I grew up taught to love and revere General Robert E. Lee as the brilliant military commander under whom my ancestors fought in 1861-1865.   And although I’m sure that MLK and I would have disagreed on many particular questions of policy, I cannot help but feel deep and profound awe when I re-read Reverend Martin Luther King’s letter from the Birmingham Jail, to which I can personally relate so many times more than his “I have a Dream” speech which is by far the best known of his speeches.   I do believe that Martin Luther King was a man after Jesus Christ’s own heart—the heart of a revolutionary bludgeon against legal tyranny and hypocrisy on the part of a self-centered elite.  But I see so much of myself in Robert E. Lee’s life, internal conflicts, and career that I cannot help but feel closer to the Confederate leader—even though my life, frankly, is more that of a civilly or uncivilly disobedient activist.   Does it have anything to do with my status as a white man, son of the South?  Of course it does.  And it tortures my mind and conscience, because I realize the contradiction—-Lee was a product of the Establishment who remained an instrument of the establishment.  MLK was a product of the underclass who always remained an instrument of the underclass struggling for some measure of equality.  I am a product of the establishment and child of upper class (read “rich”) family who, having lost it all or most of it all to what he perceives as serious injustice and governmental-corporate malfeasance has dedicated his own life to the assisting struggles of the underclass, of all underdogs, and of the disenfranchised.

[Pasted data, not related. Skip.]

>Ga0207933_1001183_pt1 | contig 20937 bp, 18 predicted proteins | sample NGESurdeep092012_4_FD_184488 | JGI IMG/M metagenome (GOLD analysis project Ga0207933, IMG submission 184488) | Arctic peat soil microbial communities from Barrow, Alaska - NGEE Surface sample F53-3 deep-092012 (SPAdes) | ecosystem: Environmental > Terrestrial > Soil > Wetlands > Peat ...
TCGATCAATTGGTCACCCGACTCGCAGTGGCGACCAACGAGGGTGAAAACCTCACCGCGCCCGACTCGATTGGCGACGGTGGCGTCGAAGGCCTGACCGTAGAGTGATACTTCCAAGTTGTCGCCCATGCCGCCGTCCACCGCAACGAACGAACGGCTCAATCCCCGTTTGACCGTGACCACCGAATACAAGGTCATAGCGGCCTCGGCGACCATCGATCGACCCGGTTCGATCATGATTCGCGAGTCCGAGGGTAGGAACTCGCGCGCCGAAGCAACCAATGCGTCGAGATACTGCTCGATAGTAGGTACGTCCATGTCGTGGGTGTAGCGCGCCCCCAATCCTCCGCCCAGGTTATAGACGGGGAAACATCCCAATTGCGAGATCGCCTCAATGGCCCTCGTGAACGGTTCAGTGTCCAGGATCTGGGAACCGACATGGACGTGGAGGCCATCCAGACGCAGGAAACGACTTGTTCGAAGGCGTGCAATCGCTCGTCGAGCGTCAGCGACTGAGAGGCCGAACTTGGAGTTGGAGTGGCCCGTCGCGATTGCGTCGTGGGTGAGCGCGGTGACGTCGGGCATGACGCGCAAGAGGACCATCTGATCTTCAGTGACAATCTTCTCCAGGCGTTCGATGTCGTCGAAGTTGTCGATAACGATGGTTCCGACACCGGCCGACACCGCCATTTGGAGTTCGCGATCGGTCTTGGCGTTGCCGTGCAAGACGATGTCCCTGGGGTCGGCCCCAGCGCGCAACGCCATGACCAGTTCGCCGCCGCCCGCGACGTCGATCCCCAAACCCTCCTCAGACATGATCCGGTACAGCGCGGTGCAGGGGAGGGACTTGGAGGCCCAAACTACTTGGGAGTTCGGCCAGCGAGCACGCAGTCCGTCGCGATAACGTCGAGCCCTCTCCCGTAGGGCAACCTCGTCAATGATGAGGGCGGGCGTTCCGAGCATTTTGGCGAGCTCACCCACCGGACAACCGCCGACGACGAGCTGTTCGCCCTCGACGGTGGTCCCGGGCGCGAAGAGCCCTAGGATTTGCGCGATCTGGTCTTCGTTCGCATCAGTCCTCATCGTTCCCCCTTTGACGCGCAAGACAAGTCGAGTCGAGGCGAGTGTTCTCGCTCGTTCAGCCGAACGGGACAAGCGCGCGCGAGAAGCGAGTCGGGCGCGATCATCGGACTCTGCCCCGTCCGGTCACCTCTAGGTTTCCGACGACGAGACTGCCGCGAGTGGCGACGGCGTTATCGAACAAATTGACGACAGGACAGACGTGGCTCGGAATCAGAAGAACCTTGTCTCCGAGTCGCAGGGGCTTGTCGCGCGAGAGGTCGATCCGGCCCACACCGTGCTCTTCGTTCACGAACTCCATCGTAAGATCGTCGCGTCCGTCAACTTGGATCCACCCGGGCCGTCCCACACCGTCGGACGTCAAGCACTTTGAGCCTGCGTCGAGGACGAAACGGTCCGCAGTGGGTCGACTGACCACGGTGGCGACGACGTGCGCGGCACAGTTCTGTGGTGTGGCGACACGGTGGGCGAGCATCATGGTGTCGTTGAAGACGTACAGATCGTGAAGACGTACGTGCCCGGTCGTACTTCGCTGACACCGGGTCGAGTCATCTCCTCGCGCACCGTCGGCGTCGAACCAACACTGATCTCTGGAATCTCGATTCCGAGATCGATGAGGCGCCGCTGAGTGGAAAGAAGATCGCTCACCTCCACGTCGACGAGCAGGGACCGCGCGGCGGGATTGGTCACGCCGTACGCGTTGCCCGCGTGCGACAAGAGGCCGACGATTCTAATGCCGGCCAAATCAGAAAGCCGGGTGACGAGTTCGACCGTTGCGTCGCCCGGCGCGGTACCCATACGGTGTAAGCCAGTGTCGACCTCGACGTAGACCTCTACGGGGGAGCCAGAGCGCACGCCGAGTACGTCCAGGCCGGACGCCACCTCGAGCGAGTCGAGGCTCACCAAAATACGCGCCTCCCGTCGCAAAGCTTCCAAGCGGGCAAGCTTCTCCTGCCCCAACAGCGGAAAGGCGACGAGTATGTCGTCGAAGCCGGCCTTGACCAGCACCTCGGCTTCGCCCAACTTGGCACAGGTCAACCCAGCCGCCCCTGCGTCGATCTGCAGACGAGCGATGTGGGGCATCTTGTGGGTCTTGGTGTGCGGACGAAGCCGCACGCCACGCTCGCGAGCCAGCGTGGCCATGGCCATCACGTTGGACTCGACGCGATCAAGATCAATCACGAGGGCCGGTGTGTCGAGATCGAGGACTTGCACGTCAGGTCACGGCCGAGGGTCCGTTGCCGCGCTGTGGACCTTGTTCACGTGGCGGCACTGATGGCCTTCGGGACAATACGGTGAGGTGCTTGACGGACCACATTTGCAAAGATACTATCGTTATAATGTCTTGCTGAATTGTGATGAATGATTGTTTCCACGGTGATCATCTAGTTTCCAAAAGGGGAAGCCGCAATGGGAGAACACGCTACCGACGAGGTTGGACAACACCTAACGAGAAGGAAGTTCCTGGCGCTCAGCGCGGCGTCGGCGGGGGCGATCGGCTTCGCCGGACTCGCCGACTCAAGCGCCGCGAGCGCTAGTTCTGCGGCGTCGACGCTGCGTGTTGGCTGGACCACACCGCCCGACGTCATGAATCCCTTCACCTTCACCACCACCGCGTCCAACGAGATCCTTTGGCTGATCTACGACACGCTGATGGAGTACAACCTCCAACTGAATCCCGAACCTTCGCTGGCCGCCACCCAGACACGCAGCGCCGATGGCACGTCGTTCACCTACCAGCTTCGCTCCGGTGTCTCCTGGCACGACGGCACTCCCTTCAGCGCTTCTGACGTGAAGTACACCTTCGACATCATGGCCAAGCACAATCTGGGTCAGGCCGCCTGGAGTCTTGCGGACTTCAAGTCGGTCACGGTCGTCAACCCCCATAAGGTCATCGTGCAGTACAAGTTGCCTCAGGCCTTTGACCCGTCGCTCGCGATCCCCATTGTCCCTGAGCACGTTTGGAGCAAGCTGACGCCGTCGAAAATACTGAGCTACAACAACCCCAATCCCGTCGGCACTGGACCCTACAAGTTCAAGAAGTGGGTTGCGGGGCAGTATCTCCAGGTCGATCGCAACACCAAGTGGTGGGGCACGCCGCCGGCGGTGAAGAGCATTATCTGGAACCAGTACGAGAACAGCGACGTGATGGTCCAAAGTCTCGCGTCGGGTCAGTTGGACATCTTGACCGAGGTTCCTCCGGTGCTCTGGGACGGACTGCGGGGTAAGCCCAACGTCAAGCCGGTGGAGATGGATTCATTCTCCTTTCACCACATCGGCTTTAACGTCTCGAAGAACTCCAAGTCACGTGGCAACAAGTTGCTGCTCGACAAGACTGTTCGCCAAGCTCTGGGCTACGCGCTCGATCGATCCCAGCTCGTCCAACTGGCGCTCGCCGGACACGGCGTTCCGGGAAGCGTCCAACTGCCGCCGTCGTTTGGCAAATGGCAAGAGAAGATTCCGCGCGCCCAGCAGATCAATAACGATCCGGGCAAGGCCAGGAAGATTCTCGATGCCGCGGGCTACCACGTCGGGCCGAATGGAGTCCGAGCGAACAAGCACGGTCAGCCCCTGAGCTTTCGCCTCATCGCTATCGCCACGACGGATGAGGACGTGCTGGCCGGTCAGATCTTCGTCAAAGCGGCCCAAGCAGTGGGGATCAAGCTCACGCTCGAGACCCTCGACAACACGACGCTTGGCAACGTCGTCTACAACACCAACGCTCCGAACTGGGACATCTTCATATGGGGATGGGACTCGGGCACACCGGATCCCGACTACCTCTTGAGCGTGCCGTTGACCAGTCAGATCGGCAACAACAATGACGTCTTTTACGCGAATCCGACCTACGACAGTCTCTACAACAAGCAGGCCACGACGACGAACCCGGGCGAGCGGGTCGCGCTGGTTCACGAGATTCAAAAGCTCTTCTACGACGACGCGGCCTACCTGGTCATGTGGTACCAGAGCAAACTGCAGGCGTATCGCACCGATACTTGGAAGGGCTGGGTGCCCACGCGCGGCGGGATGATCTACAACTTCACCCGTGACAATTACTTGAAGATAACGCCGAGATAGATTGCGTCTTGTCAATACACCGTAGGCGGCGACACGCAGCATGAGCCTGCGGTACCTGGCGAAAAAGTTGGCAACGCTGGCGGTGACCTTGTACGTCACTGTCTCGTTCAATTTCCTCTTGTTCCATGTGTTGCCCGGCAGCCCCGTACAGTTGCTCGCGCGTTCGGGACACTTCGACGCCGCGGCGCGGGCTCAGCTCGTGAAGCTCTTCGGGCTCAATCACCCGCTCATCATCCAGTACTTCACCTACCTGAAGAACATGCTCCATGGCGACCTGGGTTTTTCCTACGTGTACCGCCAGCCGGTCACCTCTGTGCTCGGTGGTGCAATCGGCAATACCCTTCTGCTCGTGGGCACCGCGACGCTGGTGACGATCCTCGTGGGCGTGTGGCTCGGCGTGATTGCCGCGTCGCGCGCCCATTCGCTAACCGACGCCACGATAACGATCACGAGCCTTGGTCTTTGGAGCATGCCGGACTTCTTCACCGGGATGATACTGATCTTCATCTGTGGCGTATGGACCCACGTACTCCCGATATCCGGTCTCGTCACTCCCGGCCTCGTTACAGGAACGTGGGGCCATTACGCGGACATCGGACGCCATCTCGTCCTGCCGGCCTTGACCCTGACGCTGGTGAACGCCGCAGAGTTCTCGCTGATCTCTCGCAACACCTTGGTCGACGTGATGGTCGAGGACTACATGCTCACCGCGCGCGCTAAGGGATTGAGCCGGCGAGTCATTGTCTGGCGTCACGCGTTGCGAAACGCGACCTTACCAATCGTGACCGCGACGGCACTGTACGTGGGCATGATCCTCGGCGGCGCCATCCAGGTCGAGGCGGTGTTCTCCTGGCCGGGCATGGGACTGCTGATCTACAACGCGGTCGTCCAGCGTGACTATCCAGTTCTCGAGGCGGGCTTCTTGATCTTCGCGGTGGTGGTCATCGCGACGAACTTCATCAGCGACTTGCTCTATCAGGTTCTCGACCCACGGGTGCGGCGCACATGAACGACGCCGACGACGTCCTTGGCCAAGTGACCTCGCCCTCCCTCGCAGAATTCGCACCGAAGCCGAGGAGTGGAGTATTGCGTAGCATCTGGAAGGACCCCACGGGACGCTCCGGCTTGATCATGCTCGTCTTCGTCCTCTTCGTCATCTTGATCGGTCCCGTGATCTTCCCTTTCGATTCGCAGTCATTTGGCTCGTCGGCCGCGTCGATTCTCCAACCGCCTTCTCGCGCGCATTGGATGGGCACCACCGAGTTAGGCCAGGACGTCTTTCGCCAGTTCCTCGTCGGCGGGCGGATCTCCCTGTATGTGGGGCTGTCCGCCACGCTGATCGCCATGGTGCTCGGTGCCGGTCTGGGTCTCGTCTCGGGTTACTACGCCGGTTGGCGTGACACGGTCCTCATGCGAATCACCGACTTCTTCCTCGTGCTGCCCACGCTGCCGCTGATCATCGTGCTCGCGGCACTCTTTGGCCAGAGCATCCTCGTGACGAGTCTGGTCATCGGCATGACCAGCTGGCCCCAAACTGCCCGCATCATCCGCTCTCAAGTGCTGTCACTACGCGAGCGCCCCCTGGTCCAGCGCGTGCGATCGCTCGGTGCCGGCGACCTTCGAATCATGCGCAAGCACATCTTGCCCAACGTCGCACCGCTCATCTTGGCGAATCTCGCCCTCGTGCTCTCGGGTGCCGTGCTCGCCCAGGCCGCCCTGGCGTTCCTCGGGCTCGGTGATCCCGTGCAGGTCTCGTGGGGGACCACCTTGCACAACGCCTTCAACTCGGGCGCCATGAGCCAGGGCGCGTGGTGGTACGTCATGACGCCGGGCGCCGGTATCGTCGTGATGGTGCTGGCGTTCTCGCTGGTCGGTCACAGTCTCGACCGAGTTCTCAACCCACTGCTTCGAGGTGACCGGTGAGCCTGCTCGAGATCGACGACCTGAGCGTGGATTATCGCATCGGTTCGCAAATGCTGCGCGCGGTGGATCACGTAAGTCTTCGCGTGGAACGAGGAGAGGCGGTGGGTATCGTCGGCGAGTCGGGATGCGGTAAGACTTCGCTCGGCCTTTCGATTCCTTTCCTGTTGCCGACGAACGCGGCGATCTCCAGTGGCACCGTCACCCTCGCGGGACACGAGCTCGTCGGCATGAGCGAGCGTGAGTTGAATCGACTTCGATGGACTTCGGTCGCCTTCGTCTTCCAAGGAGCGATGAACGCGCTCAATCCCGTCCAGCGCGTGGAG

When recently in Baltimore I went to several of the Thurgood Marshall exhibits scattered around Thurgood Marshall’s home city and was similarly moved by the struggles of the First African-American Justice of the United States Supreme Court.  I do not think he was a good lawyer, and he was frankly an abysmal justice—but he was definitely in the right place at the right time, and his struggle for freedom is much like mine.  The airport between Baltimore & Washington, located closer to Annapolis where my son studies at St. John’s college than anywhere else, has one of these exhibits and in fact the BWI Airport is called the “Thurgood Marshall” International Airport.  Strange that there is no airport named after John Marshall, Chief Justice of the United States from 1801-1835, even though this Justice Marshall is justly credited with forming and shaping the modern Anglo-American tradition of constitutional jurisprudence in the United States.  John Marshall was former and shaper to the same degree that Thurgood Marshall was formed and shaped by the times in which he lived, and was an effective and competent participant in those times and events.